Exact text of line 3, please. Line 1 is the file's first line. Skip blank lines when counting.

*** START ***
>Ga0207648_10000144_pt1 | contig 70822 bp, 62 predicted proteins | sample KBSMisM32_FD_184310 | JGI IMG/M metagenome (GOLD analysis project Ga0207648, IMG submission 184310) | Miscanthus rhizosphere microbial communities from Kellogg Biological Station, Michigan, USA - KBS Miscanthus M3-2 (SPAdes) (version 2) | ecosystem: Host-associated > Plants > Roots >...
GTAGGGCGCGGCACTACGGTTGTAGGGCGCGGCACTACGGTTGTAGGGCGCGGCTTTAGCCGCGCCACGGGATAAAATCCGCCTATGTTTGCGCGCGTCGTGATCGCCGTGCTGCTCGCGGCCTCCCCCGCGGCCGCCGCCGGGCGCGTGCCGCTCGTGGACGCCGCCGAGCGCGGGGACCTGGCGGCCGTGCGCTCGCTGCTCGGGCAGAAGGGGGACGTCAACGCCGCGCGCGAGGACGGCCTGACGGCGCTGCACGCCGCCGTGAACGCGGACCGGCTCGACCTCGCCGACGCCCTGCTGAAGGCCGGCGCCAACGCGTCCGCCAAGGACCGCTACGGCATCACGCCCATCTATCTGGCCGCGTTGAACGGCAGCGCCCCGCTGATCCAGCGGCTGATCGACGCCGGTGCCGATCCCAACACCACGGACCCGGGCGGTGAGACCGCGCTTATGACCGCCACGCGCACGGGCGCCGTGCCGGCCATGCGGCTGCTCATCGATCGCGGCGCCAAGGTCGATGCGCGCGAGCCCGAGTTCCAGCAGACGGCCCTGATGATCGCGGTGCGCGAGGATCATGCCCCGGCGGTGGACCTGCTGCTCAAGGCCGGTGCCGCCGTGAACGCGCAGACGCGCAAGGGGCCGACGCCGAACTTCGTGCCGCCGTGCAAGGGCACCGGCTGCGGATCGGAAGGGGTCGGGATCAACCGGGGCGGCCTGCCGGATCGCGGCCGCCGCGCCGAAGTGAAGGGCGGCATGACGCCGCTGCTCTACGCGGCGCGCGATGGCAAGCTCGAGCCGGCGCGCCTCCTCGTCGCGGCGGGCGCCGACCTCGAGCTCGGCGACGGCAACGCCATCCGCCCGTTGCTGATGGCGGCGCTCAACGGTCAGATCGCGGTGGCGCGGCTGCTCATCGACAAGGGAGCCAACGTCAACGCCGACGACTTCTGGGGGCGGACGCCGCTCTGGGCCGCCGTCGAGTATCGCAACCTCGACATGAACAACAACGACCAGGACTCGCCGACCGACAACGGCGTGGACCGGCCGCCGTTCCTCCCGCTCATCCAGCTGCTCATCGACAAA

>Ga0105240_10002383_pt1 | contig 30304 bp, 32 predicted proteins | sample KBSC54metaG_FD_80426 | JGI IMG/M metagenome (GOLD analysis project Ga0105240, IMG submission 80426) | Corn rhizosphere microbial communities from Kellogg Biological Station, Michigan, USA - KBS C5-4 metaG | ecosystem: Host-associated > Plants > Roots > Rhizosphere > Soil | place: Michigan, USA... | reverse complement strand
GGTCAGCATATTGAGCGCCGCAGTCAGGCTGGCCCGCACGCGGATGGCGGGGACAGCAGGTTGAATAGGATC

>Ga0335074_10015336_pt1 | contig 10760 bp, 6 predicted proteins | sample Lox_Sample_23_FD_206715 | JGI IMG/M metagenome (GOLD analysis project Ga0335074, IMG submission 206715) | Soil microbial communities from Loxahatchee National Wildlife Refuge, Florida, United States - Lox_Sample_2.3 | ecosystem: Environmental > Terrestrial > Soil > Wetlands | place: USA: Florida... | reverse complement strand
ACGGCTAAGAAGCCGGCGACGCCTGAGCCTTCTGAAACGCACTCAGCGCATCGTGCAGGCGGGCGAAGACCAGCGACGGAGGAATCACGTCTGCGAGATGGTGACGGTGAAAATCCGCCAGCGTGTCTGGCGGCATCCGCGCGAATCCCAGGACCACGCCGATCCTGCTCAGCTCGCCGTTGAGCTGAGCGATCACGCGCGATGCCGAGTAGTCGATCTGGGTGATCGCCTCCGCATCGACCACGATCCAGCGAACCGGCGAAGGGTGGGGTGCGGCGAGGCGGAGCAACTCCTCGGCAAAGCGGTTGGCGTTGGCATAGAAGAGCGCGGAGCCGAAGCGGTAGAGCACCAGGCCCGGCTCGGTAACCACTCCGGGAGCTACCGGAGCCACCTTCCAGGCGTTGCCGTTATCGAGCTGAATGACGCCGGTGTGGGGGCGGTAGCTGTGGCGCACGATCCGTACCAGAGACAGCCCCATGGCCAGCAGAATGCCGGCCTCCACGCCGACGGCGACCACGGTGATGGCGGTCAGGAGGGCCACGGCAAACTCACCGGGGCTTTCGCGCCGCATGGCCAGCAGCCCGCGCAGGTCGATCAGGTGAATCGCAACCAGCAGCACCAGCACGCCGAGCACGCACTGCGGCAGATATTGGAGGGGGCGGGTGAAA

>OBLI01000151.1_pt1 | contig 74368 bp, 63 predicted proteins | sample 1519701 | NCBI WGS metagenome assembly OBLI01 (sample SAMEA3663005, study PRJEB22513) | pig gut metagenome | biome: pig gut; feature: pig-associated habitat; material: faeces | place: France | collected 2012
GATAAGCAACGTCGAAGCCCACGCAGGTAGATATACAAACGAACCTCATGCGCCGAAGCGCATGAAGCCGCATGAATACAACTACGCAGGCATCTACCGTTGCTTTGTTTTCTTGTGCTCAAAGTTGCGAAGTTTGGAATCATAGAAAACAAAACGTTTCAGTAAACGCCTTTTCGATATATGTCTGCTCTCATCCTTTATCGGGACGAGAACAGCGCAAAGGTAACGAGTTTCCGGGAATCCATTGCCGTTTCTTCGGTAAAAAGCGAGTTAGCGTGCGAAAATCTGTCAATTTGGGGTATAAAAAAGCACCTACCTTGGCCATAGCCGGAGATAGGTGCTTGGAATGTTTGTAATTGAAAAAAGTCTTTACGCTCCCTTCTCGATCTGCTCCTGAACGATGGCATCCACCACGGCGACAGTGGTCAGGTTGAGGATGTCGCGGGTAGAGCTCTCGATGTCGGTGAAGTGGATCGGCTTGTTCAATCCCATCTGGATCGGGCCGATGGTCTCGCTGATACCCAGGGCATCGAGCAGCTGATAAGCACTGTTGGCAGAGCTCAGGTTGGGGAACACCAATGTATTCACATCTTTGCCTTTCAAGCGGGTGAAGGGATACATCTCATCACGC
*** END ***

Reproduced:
>Ga0105240_10002383_pt1 | contig 30304 bp, 32 predicted proteins | sample KBSC54metaG_FD_80426 | JGI IMG/M metagenome (GOLD analysis project Ga0105240, IMG submission 80426) | Corn rhizosphere microbial communities from Kellogg Biological Station, Michigan, USA - KBS C5-4 metaG | ecosystem: Host-associated > Plants > Roots > Rhizosphere > Soil | place: Michigan, USA... | reverse complement strand